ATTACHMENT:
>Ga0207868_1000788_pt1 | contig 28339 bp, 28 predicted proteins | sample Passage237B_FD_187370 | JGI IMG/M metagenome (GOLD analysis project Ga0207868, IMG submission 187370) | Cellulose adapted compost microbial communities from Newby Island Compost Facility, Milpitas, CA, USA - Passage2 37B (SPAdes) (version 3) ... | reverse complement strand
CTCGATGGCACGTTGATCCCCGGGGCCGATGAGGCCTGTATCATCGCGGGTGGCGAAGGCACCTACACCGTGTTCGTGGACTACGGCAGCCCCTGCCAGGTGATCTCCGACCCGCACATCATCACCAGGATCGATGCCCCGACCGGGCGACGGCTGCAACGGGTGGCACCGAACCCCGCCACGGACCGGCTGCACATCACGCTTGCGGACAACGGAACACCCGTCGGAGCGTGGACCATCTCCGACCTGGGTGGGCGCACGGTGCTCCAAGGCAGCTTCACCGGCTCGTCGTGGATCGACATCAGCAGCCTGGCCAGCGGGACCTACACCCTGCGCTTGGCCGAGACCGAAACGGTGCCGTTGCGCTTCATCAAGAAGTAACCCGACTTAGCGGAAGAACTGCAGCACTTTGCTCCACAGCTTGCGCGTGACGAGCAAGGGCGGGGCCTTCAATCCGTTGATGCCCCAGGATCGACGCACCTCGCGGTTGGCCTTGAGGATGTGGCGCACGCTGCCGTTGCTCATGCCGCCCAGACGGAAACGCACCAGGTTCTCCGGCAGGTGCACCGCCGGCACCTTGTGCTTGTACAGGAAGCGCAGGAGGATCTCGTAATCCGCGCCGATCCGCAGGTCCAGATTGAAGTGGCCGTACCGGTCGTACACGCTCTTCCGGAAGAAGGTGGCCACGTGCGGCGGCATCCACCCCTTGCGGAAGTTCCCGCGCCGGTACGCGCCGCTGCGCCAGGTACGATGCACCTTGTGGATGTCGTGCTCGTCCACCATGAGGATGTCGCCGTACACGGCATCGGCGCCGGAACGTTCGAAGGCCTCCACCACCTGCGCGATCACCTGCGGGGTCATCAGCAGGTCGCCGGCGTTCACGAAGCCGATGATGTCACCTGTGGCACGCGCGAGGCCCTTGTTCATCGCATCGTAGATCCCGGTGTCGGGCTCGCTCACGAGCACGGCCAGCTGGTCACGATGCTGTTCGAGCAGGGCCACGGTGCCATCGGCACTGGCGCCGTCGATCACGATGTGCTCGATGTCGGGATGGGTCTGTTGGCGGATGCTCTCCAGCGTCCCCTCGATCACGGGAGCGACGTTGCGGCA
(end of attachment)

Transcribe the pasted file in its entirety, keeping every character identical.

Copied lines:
>Ga0207868_1000788_pt1 | contig 28339 bp, 28 predicted proteins | sample Passage237B_FD_187370 | JGI IMG/M metagenome (GOLD analysis project Ga0207868, IMG submission 187370) | Cellulose adapted compost microbial communities from Newby Island Compost Facility, Milpitas, CA, USA - Passage2 37B (SPAdes) (version 3) ... | reverse complement strand
CTCGATGGCACGTTGATCCCCGGGGCCGATGAGGCCTGTATCATCGCGGGTGGCGAAGGCACCTACACCGTGTTCGTGGACTACGGCAGCCCCTGCCAGGTGATCTCCGACCCGCACATCATCACCAGGATCGATGCCCCGACCGGGCGACGGCTGCAACGGGTGGCACCGAACCCCGCCACGGACCGGCTGCACATCACGCTTGCGGACAACGGAACACCCGTCGGAGCGTGGACCATCTCCGACCTGGGTGGGCGCACGGTGCTCCAAGGCAGCTTCACCGGCTCGTCGTGGATCGACATCAGCAGCCTGGCCAGCGGGACCTACACCCTGCGCTTGGCCGAGACCGAAACGGTGCCGTTGCGCTTCATCAAGAAGTAACCCGACTTAGCGGAAGAACTGCAGCACTTTGCTCCACAGCTTGCGCGTGACGAGCAAGGGCGGGGCCTTCAATCCGTTGATGCCCCAGGATCGACGCACCTCGCGGTTGGCCTTGAGGATGTGGCGCACGCTGCCGTTGCTCATGCCGCCCAGACGGAAACGCACCAGGTTCTCCGGCAGGTGCACCGCCGGCACCTTGTGCTTGTACAGGAAGCGCAGGAGGATCTCGTAATCCGCGCCGATCCGCAGGTCCAGATTGAAGTGGCCGTACCGGTCGTACACGCTCTTCCGGAAGAAGGTGGCCACGTGCGGCGGCATCCACCCCTTGCGGAAGTTCCCGCGCCGGTACGCGCCGCTGCGCCAGGTACGATGCACCTTGTGGATGTCGTGCTCGTCCACCATGAGGATGTCGCCGTACACGGCATCGGCGCCGGAACGTTCGAAGGCCTCCACCACCTGCGCGATCACCTGCGGGGTCATCAGCAGGTCGCCGGCGTTCACGAAGCCGATGATGTCACCTGTGGCACGCGCGAGGCCCTTGTTCATCGCATCGTAGATCCCGGTGTCGGGCTCGCTCACGAGCACGGCCAGCTGGTCACGATGCTGTTCGAGCAGGGCCACGGTGCCATCGGCACTGGCGCCGTCGATCACGATGTGCTCGATGTCGGGATGGGTCTGTTGGCGGATGCTCTCCAGCGTCCCCTCGATCACGGGAGCGACGTTGCGGCA